The Health Service Executive has apologised to the family of a baby girl who was delivered stillborn, with a knot in her umbilical cord, at the maternity hospital in Limerick over 15 years ago.
Rebecca Collins, of Carrigaholt, Co Clare, had sued the HSE for negligence and breach of duty of care after being admitted to the hospital in December 2007.
The High Court approved a settlement to Ms Collins this morning, which she said brings some closure to the family.
Ms Collins had sought an inquiry into what happened to her daughter after a watching a Prime Time programme on RTÉ in 2015, which featured a similar story to hers.
She was 39 weeks and six days into her first pregnancy when she attended the hospital on the evening of 26 December.
Her waters had spontaneously ruptured.
She was monitored and had four cardiotocography (CTG) readings on 26 and 27 December, which were interpreted as normal, but a CTG in the early hours of 28 December could not detect a heartbeat.
Later that day, Ms Collins delivered a stillborn baby girl named Hannah with a "tight true knot in the umbilical cord".
An internal inquiry discovered there was a failure to identify and appropriately manage an abnormal CTG scan.
The HSE is accepting liability and apologised to the Collins family in court.
The letter of apology said the HSE "would like to sincerely apologise" and to acknowledge what happened was "devastating for you and your family and has had a profound and lasting effect on you".
The HSE said "the willingness of your family to share your experience was invaluable in allowing the hospital to learn from your experience and in helping to make recommendations to improve the systems and processes in place at the hospital related to the delivery of maternity services."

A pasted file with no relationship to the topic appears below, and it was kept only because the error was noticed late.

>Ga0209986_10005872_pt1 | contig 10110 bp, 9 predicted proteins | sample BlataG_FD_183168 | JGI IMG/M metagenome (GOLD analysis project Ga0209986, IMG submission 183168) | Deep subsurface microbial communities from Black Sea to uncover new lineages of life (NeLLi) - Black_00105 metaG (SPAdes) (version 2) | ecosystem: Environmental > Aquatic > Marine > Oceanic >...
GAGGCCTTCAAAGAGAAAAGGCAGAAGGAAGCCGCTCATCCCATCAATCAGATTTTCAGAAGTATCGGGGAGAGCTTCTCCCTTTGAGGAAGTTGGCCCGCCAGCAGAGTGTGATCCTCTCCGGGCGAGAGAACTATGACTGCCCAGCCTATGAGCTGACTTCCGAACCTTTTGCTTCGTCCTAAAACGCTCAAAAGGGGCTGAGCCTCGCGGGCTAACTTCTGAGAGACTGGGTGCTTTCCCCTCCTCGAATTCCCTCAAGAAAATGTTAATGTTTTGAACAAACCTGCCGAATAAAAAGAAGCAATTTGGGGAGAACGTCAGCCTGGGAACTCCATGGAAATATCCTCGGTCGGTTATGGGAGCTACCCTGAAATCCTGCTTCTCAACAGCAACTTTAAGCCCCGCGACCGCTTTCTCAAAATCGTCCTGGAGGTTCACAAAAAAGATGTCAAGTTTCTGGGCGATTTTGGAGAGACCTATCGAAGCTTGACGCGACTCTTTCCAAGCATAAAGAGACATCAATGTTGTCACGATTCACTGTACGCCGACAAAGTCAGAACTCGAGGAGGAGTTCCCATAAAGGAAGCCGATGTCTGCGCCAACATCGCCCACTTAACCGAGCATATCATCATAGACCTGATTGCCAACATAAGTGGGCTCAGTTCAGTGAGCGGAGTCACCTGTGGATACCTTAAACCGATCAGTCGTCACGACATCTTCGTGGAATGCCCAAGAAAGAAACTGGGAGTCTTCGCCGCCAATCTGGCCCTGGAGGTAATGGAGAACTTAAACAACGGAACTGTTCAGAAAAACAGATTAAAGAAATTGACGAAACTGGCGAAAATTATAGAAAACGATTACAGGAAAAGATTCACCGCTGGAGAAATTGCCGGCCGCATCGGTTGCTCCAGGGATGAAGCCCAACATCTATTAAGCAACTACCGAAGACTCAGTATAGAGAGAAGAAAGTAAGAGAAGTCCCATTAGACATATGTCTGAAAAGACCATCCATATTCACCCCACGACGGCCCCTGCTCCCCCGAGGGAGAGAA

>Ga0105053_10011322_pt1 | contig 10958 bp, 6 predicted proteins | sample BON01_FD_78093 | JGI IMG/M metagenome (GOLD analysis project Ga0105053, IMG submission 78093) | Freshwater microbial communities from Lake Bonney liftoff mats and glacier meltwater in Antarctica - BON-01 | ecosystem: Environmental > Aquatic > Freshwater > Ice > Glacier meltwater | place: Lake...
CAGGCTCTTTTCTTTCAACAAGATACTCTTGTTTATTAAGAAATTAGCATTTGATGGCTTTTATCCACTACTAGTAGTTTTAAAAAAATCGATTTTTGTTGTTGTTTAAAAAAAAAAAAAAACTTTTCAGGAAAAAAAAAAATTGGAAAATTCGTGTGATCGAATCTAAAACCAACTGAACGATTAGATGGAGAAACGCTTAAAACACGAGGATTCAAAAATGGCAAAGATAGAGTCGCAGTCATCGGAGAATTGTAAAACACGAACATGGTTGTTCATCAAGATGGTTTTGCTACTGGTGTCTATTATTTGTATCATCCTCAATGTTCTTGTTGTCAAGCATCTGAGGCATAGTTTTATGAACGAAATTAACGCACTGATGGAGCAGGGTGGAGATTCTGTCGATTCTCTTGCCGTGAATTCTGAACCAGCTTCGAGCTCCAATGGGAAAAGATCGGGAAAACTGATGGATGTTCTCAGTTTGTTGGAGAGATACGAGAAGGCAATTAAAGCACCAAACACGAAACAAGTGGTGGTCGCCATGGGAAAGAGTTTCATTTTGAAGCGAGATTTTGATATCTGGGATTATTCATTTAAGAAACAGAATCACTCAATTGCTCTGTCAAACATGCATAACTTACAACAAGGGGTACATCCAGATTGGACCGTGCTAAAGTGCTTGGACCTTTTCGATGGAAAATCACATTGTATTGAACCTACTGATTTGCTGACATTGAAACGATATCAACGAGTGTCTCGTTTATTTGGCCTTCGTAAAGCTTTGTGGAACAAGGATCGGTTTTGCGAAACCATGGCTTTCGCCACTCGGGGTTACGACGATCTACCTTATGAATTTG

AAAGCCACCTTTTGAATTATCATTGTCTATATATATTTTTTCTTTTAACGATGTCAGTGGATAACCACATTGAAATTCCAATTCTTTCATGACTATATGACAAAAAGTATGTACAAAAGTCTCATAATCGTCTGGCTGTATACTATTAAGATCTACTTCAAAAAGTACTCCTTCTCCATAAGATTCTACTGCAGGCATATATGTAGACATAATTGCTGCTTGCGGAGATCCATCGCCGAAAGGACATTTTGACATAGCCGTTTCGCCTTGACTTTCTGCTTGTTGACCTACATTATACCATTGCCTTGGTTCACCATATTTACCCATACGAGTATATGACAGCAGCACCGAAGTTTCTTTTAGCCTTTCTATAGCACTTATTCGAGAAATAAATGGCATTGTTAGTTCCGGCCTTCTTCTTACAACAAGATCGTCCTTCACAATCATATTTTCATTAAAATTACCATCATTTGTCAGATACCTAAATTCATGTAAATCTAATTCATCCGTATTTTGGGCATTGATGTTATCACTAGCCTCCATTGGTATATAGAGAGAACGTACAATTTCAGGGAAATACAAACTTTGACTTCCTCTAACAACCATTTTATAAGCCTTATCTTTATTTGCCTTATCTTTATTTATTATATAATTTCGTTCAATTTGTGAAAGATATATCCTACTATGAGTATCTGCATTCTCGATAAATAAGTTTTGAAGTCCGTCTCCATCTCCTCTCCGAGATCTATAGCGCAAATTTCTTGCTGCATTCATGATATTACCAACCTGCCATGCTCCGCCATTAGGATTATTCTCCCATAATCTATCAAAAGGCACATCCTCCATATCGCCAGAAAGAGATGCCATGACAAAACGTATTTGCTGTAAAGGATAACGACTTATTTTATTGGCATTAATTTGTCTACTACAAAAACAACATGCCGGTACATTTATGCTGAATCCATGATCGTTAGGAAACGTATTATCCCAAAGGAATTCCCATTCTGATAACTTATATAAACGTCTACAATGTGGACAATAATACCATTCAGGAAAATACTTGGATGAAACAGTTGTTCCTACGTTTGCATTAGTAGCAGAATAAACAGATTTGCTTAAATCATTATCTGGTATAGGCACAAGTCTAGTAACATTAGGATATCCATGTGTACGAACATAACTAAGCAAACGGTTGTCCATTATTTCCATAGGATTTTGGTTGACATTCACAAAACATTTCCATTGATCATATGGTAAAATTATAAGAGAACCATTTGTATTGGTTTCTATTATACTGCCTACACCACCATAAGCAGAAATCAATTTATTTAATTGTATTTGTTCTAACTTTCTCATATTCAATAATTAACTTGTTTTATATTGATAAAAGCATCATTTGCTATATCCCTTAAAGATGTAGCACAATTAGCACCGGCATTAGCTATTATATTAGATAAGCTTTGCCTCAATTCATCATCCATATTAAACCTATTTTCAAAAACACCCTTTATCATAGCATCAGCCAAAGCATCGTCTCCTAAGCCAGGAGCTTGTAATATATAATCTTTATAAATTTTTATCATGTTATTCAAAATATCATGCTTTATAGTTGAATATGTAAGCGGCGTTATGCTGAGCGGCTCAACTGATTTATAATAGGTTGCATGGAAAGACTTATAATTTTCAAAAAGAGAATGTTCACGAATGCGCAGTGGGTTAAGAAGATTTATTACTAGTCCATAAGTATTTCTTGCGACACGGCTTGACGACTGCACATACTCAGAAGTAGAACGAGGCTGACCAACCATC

Speaking after the settlement was approved, the family solicitor read a statement on behalf of Rebecca and her husband Tom and their four daughters.
"For Rebecca and Tom and their family, Hannah will always be in their hearts and thoughts, undoubtedly Christmas is particularly difficult as it brings another anniversary of her passing." said Rachel O'Shaughnessy.
"Hannah's death has left a wound that will never heal, a life that is gone forever, laughter that will never be heard, a sister that was never known and a daughter that will be forever missed".
Ms O'Shaughnessy said that the family hope that by bringing awareness today it might encourage others to ask and "keep asking the difficult questions until they are answered".
The Collins's said they feel their questions would have remained unanswered "were it not for a Prime Time television programme that Rebecca saw in January 2015 where a similar case was described and failings in the CTG monitoring were identified".
She said watching the programme brought the feelings flooding back.
They said this is another example of the very real need for the urgent enactment of the Patient Safety Bill.